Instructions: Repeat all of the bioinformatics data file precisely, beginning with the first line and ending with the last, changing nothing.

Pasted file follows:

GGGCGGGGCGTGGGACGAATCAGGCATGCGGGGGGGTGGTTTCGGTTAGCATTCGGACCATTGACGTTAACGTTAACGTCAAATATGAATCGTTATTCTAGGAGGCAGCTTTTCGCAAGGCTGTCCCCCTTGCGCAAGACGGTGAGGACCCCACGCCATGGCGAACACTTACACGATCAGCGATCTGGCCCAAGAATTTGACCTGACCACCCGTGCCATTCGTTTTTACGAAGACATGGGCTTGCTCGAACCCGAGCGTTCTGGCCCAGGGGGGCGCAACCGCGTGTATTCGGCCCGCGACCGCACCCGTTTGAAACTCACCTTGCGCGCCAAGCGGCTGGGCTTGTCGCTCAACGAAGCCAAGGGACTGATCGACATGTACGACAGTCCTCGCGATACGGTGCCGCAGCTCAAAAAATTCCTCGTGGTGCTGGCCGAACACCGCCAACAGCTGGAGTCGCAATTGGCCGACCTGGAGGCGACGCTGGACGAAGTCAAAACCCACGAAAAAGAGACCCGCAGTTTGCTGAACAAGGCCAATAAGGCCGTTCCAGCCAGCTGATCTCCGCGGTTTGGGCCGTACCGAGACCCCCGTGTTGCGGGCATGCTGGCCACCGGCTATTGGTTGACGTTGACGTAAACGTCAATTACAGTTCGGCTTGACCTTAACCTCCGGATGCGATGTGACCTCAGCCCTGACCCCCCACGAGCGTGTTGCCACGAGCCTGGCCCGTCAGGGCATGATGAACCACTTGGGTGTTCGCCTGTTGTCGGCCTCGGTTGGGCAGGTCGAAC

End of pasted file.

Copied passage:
GGGCGGGGCGTGGGACGAATCAGGCATGCGGGGGGGTGGTTTCGGTTAGCATTCGGACCATTGACGTTAACGTTAACGTCAAATATGAATCGTTATTCTAGGAGGCAGCTTTTCGCAAGGCTGTCCCCCTTGCGCAAGACGGTGAGGACCCCACGCCATGGCGAACACTTACACGATCAGCGATCTGGCCCAAGAATTTGACCTGACCACCCGTGCCATTCGTTTTTACGAAGACATGGGCTTGCTCGAACCCGAGCGTTCTGGCCCAGGGGGGCGCAACCGCGTGTATTCGGCCCGCGACCGCACCCGTTTGAAACTCACCTTGCGCGCCAAGCGGCTGGGCTTGTCGCTCAACGAAGCCAAGGGACTGATCGACATGTACGACAGTCCTCGCGATACGGTGCCGCAGCTCAAAAAATTCCTCGTGGTGCTGGCCGAACACCGCCAACAGCTGGAGTCGCAATTGGCCGACCTGGAGGCGACGCTGGACGAAGTCAAAACCCACGAAAAAGAGACCCGCAGTTTGCTGAACAAGGCCAATAAGGCCGTTCCAGCCAGCTGATCTCCGCGGTTTGGGCCGTACCGAGACCCCCGTGTTGCGGGCATGCTGGCCACCGGCTATTGGTTGACGTTGACGTAAACGTCAATTACAGTTCGGCTTGACCTTAACCTCCGGATGCGATGTGACCTCAGCCCTGACCCCCCACGAGCGTGTTGCCACGAGCCTGGCCCGTCAGGGCATGATGAACCACTTGGGTGTTCGCCTGTTGTCGGCCTCGGTTGGGCAGGTCGAAC